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Originally published May 22, 2014 at 4:11 PM | Page modified May 23, 2014 at 10:20 AM

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The GOP gropes for relevance

The country is not better off with a stunted, incoherent Republican party that has no ideas or ability to compromise, negotiate or lead.

Times editorial columnist


Wading into the 2014 congressional primary season, Americans should have genuine concern for all those fragile, dysfunctional Republicans, and the laughable pretenders for their jobs.

They were hired to govern, and they do not. They are expected to hold Democrats accountable, and they fail. Stalling and whining are not governance.

Republicans complain about everything and propose nothing. This is all the more awkward with U.S. Rep. Paul Ryan, R-Wis., telling a meeting of the Conservative Political Action Conference that the GOP will be “the party of ideas.” Name one.

This was where Ryan said the liberal D’s only offered “a full stomach and an empty soul.” Apparently it is better for school kids to go hungry, than tamper with their self-esteem. Cheaper too.

Thankfully, U.S. Sen. Patty Murray, D-Wash., ignores such blather. She has legislation to fight summer hunger. When school is not in session, one predictable meal goes away.

Karl Rove, GOP pontiff of polemics, made headlines when he wondered about Hillary Clinton’s health if she ran for president in 2016. Remind me, what did Rove have to say about Dick Cheney’s five heart attacks?

The number five sticks in my mind because it is the same number of draft deferments Cheney received to avoid any military service for himself. Ironic for a fellow who sent so many others into harm’s way.

Does the Republican party have discernible positions on immigration? Actual policies to be brought to a vote? Not yet.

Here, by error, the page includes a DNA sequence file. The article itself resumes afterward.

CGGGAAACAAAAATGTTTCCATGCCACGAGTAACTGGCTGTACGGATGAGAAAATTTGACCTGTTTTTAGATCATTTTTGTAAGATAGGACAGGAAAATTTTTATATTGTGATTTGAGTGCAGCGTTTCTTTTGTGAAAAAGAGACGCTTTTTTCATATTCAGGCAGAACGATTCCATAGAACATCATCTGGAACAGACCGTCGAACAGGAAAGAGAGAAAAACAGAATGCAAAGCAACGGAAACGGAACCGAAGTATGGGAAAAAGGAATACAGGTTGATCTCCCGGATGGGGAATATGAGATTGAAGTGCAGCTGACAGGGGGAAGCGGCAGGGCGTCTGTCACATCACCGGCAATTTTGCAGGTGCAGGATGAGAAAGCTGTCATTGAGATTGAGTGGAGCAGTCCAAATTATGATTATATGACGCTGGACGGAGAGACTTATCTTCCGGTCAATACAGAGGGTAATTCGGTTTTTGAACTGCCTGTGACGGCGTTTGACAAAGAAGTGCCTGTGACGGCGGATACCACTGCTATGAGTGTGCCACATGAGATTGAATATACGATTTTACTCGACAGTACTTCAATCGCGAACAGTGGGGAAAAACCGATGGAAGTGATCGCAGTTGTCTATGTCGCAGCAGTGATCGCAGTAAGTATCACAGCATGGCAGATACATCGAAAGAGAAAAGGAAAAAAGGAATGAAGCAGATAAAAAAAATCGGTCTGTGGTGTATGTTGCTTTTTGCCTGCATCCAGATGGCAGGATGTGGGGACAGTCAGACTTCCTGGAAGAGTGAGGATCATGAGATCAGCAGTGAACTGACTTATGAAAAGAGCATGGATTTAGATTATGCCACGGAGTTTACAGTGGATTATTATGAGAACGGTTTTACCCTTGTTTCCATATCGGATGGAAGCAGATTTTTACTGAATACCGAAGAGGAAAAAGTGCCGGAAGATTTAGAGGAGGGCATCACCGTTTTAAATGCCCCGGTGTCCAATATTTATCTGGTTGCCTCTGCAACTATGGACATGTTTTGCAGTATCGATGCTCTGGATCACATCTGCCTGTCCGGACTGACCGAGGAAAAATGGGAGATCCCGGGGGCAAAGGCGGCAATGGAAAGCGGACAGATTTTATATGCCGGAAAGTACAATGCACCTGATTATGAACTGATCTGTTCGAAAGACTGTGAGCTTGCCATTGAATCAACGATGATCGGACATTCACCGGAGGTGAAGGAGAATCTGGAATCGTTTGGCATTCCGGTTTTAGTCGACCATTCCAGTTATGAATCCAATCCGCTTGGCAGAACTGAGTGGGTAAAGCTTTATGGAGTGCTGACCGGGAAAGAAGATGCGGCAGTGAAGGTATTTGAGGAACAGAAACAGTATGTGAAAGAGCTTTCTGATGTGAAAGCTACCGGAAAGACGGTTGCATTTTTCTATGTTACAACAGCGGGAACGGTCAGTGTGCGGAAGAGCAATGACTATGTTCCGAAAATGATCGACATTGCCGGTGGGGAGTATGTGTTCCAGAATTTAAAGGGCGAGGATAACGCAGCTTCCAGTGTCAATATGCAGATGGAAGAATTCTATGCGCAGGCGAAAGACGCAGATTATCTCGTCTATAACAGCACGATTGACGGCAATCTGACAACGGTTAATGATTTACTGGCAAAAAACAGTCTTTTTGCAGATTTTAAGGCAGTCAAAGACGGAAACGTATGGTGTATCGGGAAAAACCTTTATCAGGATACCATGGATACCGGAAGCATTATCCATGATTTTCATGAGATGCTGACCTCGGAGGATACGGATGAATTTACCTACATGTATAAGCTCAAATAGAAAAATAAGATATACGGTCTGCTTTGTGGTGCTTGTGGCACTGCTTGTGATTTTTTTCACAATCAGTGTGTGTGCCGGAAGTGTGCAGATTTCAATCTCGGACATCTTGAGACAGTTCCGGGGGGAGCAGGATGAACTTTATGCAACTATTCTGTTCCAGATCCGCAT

Republicans pride themselves on being astute money managers. Yet they allow federal infrastructure to crumble, and resist adequate spending to maintain highways, bridges, airports, water systems, waste management, national parks and other fundamental investments. The cost of all this neglect is soaring into the trillions.

The GOP is willfully mindless about climate change. Want proof? Follow the reaction to President Obama’s pending plan for cleaning up coal-fired power plants.

Credit the U.S. military with addressing climate change as a national security issue. Violent weather around the globe fuels economic and political instability. Rising seas represent a looming threat to U.S. coastal installations.

Of course, Republicans hate the Affordable Care Act, but the party had no antidote to Obamacare. Meanwhile, millions of Americans now have access to health care beyond the emergency room.

Guns and gays are hardy perennials for Republicans. Have they noticed the public has passed them by on same-sex marriage? Keep opposing background checks for all gun sales, and numbers will further erode.

What else bothers Republicans? Oh yes, Benghazi. The 2012 attack in Benghazi, Libya, claimed four American lives. This has been a complicated topic for posse leader U.S. Sen. John McCain, R-Ariz.

He met with U.S. Ambassador J. Christopher Stevens in Libya two months before he was slain. McCain made no mention of security issues when he returned home, and has no memory of security being raised when the two met.

Still, I get the importance of Benghazi to Republicans. The party was humiliated by President Reagan’s 1983 debacle in Beirut, Lebanon. The murder of 241 marines and sailors by a terrorist truck bomb was a travesty.

The Reagan administration was clueless about local political dynamics, and a subsequent investigation revealed lax U.S. security. Reagan retreated instantly.

The GOP lacks coherence. Certainly the party is anti-abortion and some candidates even oppose access to birth control.

Oddly, the party’s outlook changes about the time a baby’s head starts to crown during delivery. Suddenly a newborn is viewed as a mewling bundle of potential government overhead.

The grousing begins about health care, child care, immunizations, and paying for schooling, special education needs and feeding the rug rats.

A functional democracy needs informed, credible tension between parties with ideas and values that connect with the broad population below the wealthiest percentiles.

Republicans, please do find and empower some practical ideas.

Lance Dickie's column appears regularly on editorial pages of The Times. His email address is

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